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Can you buy egg whites at the store, or must I take the yolk out my own? I assume if so they would be sold in some sort of carton.

My plan is to just use them for scrambled egg whites in the morning. It just helps speed up the process this way for work days.

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I can, yes. Whether you can or not may depend on where you live, so perhaps it would be worth editing the question to say where that is. –  Peter Taylor Oct 5 '11 at 5:55
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3 Answers 3

up vote 3 down vote accepted

Many stores sell egg whites. Organic Valley Liquid Egg Whites as an example.

They can be both pasteurized (useful if you want to use the whites in a non-cooked application) and non-pasteurized.

In my US grocery stores, I find egg whites in the refrigerated section, near the eggs in cardboard cartons, similar to those that cream comes in.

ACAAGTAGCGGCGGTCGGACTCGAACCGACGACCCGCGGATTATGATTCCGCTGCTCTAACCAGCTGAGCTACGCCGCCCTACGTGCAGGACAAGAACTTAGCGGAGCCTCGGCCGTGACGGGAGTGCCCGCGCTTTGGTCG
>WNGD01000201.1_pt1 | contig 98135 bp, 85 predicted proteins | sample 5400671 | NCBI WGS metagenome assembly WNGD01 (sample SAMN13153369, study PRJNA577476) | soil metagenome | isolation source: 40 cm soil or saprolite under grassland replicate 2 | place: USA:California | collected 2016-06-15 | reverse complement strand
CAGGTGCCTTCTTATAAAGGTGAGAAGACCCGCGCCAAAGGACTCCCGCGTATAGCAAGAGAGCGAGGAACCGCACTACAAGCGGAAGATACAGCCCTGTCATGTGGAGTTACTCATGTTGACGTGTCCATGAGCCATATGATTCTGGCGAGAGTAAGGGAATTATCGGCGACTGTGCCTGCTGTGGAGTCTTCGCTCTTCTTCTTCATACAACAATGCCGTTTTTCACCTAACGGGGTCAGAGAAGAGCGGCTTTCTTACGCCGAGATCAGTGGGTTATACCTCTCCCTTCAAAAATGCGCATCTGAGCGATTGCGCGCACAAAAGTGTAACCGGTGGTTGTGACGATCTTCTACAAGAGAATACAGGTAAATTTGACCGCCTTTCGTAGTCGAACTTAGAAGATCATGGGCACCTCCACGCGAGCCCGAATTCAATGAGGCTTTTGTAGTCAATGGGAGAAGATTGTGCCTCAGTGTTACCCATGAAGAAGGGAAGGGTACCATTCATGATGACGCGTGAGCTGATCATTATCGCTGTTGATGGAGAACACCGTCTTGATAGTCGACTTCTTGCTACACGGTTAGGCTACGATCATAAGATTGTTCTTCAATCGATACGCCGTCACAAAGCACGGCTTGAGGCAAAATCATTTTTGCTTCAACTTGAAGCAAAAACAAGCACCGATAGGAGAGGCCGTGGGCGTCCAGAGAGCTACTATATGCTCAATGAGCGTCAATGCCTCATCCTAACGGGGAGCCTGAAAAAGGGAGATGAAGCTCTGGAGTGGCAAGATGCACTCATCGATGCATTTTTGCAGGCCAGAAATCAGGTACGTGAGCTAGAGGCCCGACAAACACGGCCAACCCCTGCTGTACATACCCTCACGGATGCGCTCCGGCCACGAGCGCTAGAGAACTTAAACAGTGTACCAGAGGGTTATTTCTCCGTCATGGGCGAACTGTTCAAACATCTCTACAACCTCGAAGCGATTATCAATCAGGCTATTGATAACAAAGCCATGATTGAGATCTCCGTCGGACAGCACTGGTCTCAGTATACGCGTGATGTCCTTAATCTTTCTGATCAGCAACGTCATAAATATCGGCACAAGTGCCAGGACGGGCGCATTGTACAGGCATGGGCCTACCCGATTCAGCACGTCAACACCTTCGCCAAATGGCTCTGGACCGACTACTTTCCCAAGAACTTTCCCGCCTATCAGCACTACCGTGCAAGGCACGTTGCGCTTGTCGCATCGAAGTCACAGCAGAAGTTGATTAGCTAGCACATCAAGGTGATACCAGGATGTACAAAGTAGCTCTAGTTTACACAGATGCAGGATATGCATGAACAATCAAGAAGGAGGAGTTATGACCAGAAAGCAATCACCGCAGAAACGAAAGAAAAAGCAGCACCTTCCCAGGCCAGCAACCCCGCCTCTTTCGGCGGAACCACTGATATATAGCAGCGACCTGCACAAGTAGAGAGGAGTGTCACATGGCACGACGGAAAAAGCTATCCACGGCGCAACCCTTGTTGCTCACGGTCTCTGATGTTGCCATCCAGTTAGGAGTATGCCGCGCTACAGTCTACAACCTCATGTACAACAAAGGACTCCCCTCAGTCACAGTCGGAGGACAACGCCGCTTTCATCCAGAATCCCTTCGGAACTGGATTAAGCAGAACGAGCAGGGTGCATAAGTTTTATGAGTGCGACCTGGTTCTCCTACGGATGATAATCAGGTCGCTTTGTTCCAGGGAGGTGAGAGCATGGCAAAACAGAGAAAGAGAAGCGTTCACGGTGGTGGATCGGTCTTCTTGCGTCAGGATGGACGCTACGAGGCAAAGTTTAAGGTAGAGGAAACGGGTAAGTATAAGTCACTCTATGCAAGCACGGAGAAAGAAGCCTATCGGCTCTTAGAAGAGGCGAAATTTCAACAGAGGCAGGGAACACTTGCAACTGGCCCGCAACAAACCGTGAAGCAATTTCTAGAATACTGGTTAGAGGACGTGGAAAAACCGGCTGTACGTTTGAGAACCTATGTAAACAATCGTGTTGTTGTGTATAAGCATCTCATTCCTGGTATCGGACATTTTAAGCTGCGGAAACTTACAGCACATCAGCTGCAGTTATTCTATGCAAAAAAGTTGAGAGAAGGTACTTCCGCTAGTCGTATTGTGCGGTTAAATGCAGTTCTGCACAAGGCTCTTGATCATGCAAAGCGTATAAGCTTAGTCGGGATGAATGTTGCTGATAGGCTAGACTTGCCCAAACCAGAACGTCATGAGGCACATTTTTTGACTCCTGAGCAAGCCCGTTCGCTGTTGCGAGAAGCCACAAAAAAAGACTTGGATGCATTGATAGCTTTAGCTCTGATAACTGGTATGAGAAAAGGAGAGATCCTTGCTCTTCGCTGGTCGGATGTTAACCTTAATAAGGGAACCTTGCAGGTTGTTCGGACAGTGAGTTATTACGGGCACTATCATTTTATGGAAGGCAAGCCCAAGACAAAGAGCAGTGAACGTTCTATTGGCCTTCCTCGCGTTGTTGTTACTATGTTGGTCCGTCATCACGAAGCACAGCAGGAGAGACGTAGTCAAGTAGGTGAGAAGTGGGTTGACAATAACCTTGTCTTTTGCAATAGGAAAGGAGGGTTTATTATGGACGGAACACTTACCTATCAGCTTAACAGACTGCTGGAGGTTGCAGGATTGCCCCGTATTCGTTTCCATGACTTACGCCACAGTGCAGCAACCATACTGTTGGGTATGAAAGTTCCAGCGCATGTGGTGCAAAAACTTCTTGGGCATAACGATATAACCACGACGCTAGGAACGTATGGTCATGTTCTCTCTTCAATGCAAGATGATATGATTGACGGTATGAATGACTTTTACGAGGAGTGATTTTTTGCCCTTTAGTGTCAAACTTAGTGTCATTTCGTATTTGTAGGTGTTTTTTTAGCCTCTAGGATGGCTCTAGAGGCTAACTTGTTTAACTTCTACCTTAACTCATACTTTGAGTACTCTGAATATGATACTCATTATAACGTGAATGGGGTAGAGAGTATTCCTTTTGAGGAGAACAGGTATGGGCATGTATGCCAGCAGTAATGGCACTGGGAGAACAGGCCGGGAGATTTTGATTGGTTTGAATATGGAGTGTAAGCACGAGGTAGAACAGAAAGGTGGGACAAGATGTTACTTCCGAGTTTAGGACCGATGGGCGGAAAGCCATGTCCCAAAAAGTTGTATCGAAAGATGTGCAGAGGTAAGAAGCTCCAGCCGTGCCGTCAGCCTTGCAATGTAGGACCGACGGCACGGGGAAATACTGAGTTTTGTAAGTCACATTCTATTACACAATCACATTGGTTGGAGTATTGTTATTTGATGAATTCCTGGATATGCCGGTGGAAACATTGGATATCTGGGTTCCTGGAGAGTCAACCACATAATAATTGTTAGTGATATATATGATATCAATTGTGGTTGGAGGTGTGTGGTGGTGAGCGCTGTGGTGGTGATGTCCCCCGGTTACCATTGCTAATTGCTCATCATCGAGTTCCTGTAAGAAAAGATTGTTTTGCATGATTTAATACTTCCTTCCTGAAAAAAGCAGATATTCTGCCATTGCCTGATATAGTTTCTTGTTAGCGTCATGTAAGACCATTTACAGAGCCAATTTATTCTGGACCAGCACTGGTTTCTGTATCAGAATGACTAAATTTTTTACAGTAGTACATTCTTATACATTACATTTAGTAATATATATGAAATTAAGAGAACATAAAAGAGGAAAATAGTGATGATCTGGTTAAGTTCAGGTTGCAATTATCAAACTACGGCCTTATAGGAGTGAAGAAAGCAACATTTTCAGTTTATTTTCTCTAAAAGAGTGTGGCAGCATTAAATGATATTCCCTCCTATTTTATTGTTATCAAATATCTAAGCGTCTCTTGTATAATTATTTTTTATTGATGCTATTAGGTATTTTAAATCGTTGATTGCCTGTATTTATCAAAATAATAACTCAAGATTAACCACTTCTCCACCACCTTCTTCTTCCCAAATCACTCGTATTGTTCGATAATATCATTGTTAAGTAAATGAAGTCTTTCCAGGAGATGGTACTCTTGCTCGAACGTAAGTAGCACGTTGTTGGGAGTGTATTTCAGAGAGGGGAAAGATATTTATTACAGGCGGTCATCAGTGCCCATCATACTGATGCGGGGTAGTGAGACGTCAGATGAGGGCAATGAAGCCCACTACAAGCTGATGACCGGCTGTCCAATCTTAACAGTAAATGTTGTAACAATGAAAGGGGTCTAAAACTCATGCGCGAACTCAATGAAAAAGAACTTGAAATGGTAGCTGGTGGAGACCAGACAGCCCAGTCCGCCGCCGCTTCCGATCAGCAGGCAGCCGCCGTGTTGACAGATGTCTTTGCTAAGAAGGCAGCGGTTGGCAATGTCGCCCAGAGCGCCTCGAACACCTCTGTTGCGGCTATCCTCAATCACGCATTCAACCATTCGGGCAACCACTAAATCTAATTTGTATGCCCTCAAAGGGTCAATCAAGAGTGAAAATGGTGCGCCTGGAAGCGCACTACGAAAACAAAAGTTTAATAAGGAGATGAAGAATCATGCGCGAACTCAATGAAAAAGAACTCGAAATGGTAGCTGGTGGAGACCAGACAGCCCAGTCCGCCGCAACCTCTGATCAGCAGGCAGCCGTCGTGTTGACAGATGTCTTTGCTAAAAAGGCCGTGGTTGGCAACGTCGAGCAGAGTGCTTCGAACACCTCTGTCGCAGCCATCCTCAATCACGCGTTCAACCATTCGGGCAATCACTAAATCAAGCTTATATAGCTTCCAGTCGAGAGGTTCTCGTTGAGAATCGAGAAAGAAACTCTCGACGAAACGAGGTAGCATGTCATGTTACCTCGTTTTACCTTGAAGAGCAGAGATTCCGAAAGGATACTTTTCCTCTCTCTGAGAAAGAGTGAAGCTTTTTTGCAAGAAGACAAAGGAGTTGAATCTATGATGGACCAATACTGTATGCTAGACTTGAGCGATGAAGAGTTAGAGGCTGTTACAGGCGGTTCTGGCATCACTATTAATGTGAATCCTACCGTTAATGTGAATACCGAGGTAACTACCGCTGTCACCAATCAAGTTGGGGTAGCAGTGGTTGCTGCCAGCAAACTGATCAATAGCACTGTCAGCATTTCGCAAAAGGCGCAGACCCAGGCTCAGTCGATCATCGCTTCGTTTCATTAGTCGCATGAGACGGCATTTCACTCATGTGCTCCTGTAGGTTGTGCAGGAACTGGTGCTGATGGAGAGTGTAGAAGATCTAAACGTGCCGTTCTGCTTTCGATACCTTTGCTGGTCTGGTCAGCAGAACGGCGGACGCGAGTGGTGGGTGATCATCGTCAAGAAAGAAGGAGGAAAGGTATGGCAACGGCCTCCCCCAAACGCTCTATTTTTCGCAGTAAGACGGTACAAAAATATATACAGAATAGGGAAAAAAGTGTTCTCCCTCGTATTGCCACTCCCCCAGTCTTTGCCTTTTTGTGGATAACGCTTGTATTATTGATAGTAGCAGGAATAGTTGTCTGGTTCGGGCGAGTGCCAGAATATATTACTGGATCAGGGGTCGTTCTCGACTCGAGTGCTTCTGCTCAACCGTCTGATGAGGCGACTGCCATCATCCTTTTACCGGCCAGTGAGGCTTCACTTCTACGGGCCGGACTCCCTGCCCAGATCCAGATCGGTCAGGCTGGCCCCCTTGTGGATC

Depending on your application, beware of egg substitutes; these aren't quite the same thing.

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Depending on your application, you may also (in addition to @hobodave's answer) be able to buy just powdered egg whites in your baking section. These have a longer shelf life than the liquid form and are suitable for some baking applications.

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There's also meringue powder that you can get from cake supply stores, but it has other stuff in it (sugar, stabilizers, etc.) –  Joe Oct 5 '11 at 13:41
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Yes.

This is probably a question better asked of an employee of the grocery store(s) you frequent. They should be found in the refrigerated section of the store that contains whole eggs.

Eggology is a brand that can be found in the USA. I've used it before for making omelets and mixing into cocktails.

Besides convenience, an added benefit of buying egg whites is storage lifetime. Egg whites sold in bulk should be pasteurized which can extend their storage life up to four months after opening. Compared to the two to four days that raw egg whites can last, this is quite significant.

I do not use them for baking since I find that the aggressive pasteurization denatures the proteins some. This can subtly affect the rise and stability of some baked goods.

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They're also pretty useless for whipping. I think you can really only use them in stovetop applications. –  Aaronut Oct 5 '11 at 1:48
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